Connecticut law does not provide a straightforward definition of what is considered to be in a child’s best interest. Instead, the court will consider and weigh a number of statutory factors in deciding what custody arrangement meets the standard. Whether parents are in agreement or at odds as to what the custody arrangement should be, the court will ultimately need to sign off on the order and make a finding that the best interests of the child standard has been met.
Determining the best interest of a child in Guilford is the cornerstone of every custody case. A court wants to ensure whatever arrangement the parents put in place is best suited for the children and that the children will thrive under that agreement. Contact a knowledgeable child custody attorney to help you create the best plan for your child.
In the case of a custody dispute, the court may appoint a guardian ad litem (GAL) or a Family Relations Officer (FRO) to prepare a recommendation as to what custody arrangement would meet the child’s best interests. As part of their investigation, the GAL or FRO will interview the minor child, parents, and any relevant third-party sources, including but not limited to the child’s teachers, doctors, therapists.
The child’s desires will carry some weight when they are younger, but it usually does not have as much influence until they are teenagers, and even then, the investigator will weigh the child’s maturity and judge the child’s reasoning against the circumstances. The GAL and FRO will consider whether the child is being coached or unduly influenced by one parent, or otherwise motivated by reasons not in their best interests, for example, the knowledge they will have less supervision with one parent over the other to do as they please. The court presumes it is in the child’s best interest to spend time with both parents. The court rarely cuts off contact between a child and one parent unless such contact would be harmful to the child. When a child does not want to spend time with a parent, the GAL or FRO will provide the court their understanding as to the underlying causes before making a ruling.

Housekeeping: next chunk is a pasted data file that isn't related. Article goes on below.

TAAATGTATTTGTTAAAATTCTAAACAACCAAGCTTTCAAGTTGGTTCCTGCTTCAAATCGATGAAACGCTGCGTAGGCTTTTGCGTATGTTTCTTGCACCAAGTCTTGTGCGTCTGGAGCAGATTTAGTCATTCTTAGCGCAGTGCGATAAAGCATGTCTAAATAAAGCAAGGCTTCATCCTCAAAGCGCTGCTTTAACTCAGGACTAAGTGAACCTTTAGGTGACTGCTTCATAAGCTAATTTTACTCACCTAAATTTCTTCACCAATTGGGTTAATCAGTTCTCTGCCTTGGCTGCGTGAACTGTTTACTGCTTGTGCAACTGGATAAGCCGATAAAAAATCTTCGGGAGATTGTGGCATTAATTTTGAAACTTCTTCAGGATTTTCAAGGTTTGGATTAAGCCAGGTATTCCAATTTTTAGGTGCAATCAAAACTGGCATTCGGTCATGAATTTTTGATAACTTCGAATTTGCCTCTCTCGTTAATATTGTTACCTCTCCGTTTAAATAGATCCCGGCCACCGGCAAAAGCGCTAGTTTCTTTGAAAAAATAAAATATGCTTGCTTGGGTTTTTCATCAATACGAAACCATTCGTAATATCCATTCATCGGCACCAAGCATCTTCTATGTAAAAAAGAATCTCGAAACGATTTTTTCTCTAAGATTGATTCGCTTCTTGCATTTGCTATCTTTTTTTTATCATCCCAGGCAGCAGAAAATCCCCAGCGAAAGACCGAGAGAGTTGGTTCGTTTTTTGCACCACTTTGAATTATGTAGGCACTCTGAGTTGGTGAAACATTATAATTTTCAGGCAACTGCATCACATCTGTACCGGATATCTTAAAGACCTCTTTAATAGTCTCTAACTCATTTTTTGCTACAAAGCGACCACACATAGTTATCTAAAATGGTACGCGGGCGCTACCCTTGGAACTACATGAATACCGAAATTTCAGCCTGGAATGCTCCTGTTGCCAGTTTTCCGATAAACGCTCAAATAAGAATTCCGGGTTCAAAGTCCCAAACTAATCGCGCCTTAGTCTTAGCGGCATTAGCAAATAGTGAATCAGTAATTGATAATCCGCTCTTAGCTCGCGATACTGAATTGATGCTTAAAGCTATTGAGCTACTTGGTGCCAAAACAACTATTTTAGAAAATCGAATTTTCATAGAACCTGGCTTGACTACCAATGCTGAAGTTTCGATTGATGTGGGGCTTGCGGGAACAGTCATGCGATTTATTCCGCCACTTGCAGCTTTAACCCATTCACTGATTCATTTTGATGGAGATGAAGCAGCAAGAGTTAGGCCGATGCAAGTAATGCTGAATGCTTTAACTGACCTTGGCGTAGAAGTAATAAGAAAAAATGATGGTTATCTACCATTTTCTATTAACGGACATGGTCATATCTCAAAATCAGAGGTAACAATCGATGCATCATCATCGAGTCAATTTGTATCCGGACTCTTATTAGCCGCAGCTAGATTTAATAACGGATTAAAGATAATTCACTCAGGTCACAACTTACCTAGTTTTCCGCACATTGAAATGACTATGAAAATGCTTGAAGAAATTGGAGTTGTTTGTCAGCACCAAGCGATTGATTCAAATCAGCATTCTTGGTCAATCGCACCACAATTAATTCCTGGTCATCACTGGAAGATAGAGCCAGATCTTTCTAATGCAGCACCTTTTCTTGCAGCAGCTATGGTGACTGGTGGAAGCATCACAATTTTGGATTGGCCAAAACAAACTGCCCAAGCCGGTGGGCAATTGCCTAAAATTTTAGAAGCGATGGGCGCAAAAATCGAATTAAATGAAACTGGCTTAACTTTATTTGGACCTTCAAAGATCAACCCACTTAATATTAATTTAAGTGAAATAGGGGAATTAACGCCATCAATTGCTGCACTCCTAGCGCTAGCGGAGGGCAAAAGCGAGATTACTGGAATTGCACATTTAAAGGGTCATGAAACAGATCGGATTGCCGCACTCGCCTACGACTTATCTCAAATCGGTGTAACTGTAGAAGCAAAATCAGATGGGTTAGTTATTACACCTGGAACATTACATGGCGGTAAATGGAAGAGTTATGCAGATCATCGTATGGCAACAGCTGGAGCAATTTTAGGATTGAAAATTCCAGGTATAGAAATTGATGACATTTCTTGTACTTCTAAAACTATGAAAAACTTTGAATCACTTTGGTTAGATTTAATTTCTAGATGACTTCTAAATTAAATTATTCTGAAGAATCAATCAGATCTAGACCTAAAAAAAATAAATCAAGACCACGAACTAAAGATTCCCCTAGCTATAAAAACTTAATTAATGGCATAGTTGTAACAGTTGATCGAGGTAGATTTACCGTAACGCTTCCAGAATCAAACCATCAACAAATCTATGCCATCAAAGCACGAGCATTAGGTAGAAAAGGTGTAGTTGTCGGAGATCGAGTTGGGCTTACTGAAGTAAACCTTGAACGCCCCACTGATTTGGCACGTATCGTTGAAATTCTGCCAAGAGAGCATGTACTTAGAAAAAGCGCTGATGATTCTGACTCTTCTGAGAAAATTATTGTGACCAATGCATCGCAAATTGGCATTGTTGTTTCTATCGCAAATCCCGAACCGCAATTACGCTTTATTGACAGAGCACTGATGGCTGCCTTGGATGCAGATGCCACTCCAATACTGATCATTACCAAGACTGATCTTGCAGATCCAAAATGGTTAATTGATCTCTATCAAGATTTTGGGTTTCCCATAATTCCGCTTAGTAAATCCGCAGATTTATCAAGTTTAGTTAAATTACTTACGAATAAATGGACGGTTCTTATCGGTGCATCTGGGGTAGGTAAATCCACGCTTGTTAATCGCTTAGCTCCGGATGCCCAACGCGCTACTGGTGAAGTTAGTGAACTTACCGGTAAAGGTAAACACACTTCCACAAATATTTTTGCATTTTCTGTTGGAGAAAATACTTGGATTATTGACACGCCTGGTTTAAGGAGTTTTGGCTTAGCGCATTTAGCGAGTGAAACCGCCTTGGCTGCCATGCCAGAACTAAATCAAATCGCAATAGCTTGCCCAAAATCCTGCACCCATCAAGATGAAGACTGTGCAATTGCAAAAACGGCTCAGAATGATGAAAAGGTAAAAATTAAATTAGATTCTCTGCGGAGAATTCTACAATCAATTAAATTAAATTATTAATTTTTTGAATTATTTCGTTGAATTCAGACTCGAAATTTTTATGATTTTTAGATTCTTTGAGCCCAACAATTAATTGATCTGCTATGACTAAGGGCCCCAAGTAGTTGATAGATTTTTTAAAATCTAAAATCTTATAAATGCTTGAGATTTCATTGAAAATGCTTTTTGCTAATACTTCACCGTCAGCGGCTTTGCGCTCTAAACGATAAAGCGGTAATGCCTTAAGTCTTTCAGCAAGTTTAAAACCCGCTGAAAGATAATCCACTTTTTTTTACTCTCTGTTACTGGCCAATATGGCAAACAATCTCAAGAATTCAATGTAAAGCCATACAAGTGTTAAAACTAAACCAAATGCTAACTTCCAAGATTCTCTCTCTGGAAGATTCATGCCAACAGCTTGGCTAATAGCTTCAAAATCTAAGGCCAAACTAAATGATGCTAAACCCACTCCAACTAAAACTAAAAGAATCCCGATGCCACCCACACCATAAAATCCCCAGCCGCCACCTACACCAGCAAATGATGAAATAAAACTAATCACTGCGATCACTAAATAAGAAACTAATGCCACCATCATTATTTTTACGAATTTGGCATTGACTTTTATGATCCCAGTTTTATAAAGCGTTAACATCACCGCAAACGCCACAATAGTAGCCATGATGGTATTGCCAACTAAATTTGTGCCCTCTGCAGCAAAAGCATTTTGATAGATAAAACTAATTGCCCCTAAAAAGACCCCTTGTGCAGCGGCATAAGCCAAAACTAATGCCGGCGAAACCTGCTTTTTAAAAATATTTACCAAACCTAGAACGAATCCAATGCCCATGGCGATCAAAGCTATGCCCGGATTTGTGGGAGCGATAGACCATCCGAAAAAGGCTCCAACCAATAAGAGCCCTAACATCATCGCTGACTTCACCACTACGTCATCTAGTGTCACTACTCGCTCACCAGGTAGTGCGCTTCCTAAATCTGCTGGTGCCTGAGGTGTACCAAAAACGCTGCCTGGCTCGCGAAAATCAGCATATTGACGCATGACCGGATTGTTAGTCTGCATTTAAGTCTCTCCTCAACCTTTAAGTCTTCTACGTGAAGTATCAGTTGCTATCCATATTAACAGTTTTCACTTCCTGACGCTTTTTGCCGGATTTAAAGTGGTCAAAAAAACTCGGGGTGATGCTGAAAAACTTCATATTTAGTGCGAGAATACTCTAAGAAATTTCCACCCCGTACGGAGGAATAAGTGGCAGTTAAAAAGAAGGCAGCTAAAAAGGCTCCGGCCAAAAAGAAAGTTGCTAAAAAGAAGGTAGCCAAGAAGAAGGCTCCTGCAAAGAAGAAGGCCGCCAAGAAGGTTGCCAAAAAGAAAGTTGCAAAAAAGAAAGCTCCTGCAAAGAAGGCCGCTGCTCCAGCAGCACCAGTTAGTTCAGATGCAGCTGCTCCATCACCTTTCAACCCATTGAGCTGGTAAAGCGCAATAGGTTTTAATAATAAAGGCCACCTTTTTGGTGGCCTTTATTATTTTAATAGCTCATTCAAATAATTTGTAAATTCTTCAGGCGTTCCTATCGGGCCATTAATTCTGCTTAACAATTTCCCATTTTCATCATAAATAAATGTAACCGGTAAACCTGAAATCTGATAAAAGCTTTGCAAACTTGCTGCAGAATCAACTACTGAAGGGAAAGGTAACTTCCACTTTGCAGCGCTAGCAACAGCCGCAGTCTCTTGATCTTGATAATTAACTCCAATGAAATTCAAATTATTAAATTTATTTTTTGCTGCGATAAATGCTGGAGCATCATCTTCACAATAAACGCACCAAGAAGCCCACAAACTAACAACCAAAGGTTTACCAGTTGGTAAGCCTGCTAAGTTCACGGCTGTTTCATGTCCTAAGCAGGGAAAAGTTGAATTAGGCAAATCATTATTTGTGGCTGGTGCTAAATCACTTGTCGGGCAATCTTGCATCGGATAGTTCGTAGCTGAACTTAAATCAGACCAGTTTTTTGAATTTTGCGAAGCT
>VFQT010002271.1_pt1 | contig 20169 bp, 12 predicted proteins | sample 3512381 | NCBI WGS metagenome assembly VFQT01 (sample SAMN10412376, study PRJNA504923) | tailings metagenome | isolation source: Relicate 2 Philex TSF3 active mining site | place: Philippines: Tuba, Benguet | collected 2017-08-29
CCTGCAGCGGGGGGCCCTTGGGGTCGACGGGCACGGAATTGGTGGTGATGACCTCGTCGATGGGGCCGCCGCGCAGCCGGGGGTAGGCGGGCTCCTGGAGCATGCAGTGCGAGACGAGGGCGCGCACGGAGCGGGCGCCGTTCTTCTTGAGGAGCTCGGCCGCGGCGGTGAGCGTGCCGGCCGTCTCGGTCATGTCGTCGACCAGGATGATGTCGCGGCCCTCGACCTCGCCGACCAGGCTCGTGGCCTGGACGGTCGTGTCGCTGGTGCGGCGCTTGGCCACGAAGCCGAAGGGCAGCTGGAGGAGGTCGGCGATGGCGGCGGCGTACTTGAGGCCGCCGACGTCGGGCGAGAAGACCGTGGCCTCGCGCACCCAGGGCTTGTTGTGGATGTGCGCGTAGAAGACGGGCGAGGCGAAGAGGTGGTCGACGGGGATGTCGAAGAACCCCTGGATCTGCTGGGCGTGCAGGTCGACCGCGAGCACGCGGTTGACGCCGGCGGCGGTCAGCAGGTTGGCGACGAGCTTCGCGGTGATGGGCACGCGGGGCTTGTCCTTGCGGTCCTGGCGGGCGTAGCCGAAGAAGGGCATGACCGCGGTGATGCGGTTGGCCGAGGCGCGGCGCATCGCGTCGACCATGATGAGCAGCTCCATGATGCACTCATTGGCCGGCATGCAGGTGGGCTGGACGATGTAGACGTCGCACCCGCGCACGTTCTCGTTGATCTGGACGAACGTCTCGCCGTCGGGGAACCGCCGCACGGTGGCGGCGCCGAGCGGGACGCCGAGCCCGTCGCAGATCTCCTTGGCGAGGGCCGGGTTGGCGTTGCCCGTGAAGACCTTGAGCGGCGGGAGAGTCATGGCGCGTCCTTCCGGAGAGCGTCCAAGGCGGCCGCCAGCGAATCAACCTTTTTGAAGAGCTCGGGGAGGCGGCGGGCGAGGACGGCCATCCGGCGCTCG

A Guilford child’s best interest can change as they get older or as their relationship improves or worsens with one of their parents. A parent would need to file a motion to modify a custody agreement with the court if the current plan is no longer in the child’s best interest on account of a change in circumstances.
When parents cannot agree on what is in the child’s best interest, they must prepare to present their case to the judge during an evidentiary hearing. Using witnesses and evidence, each parent will argue that the statutory factors favor their proposed custody plan as better meeting the child’s best interest.
Almost every factor carries some form of relevance as to what is in the child’s best interest. The court will closely review both parties’ backgrounds, their involvement with the child, their current living arrangements, their current employment, and why the parent believes the schedule they are proposing is best suited for the child.
The court ensures each parent has a home that is safe for the child. If a parent seeks to have overnights with the child, the court wants to verify the child has separate sleeping quarters and their own space. The court will also review who is living with each parent and interacting with the child regularly. Determining the best option for a child in Guilford can be complicated. A seasoned lawyer can help you navigate a custody hearing.
The court reviews several factors when determining the best interest of a child in Guilford. Understanding how a court will view certain evidence in a custody trial is crucial to securing an agreement that is best for you and your children. Once you enter a custody order, you have an obligation to follow it. Changing an agreement that has already become a court order is often difficult. Reach out to a lawyer today to help you through your custody negotiations.